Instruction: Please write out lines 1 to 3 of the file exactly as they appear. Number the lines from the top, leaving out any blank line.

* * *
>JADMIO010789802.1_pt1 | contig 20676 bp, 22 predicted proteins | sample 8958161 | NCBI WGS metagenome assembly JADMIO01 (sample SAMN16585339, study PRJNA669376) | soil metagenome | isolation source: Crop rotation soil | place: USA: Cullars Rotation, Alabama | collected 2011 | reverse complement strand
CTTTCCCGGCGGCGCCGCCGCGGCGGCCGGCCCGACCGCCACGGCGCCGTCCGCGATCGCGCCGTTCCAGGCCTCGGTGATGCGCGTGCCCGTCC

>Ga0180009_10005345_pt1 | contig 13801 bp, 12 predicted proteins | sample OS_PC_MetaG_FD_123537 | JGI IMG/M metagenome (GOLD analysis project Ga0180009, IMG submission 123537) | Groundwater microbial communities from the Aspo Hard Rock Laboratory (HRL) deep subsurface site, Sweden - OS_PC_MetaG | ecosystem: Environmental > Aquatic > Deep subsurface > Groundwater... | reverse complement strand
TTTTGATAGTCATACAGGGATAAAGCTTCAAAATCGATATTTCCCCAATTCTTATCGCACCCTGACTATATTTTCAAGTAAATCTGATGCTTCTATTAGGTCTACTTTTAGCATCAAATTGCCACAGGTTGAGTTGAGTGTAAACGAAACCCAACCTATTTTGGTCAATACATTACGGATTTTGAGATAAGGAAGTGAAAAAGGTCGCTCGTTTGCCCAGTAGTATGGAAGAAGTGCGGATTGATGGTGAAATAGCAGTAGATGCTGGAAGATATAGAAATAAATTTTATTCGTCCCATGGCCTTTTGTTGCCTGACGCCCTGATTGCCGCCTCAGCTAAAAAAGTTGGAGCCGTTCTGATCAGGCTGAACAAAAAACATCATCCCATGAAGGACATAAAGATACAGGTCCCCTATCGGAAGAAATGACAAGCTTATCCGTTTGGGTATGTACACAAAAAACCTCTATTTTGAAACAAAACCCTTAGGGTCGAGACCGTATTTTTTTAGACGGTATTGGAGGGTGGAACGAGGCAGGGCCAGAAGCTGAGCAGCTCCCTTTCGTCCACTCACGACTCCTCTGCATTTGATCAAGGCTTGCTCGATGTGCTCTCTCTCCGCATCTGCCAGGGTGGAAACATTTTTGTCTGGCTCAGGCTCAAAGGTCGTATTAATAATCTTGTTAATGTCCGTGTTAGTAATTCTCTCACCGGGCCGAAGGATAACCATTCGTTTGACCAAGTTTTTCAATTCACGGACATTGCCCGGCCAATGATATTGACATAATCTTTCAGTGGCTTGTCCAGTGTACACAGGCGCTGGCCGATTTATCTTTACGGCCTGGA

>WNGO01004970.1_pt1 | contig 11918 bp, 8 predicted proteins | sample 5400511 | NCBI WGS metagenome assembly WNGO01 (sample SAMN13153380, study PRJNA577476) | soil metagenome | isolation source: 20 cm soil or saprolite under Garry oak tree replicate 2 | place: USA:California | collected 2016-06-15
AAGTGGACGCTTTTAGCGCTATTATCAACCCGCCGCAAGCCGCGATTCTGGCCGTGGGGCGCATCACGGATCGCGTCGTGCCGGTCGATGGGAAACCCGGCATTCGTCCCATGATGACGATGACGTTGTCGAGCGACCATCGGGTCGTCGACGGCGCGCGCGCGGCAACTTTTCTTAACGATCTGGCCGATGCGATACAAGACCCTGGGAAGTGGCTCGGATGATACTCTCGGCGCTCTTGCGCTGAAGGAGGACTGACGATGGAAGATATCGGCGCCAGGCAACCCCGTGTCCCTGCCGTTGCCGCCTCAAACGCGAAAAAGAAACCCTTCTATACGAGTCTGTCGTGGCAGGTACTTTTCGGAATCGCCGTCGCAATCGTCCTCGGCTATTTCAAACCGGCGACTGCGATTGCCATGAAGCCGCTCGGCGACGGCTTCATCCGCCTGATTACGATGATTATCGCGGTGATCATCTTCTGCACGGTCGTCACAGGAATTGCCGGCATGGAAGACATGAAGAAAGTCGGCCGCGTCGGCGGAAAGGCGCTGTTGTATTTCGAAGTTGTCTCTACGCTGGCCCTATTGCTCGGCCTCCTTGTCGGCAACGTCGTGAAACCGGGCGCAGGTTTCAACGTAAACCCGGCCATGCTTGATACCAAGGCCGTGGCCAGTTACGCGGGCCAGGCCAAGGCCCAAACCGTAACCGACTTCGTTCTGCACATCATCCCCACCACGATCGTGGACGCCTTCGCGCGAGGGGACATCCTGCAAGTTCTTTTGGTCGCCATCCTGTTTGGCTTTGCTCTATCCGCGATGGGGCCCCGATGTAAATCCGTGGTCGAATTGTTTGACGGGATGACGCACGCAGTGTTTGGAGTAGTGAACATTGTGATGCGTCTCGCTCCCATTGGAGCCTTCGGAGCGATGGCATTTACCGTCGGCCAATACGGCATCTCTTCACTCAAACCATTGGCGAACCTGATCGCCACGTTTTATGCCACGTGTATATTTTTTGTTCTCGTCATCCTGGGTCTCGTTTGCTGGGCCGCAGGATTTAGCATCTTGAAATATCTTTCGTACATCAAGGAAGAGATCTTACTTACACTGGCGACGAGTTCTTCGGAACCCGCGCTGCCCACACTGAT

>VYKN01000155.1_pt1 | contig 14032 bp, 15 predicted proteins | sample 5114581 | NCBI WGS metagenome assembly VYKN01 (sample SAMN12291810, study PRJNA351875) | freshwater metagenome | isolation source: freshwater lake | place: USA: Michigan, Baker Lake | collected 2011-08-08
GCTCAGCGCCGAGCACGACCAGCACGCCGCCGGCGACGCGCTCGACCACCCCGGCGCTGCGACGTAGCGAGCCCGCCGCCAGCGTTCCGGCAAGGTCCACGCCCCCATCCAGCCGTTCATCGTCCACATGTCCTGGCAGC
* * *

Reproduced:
>JADMIO010789802.1_pt1 | contig 20676 bp, 22 predicted proteins | sample 8958161 | NCBI WGS metagenome assembly JADMIO01 (sample SAMN16585339, study PRJNA669376) | soil metagenome | isolation source: Crop rotation soil | place: USA: Cullars Rotation, Alabama | collected 2011 | reverse complement strand
CTTTCCCGGCGGCGCCGCCGCGGCGGCCGGCCCGACCGCCACGGCGCCGTCCGCGATCGCGCCGTTCCAGGCCTCGGTGATGCGCGTGCCCGTCC

>Ga0180009_10005345_pt1 | contig 13801 bp, 12 predicted proteins | sample OS_PC_MetaG_FD_123537 | JGI IMG/M metagenome (GOLD analysis project Ga0180009, IMG submission 123537) | Groundwater microbial communities from the Aspo Hard Rock Laboratory (HRL) deep subsurface site, Sweden - OS_PC_MetaG | ecosystem: Environmental > Aquatic > Deep subsurface > Groundwater... | reverse complement strand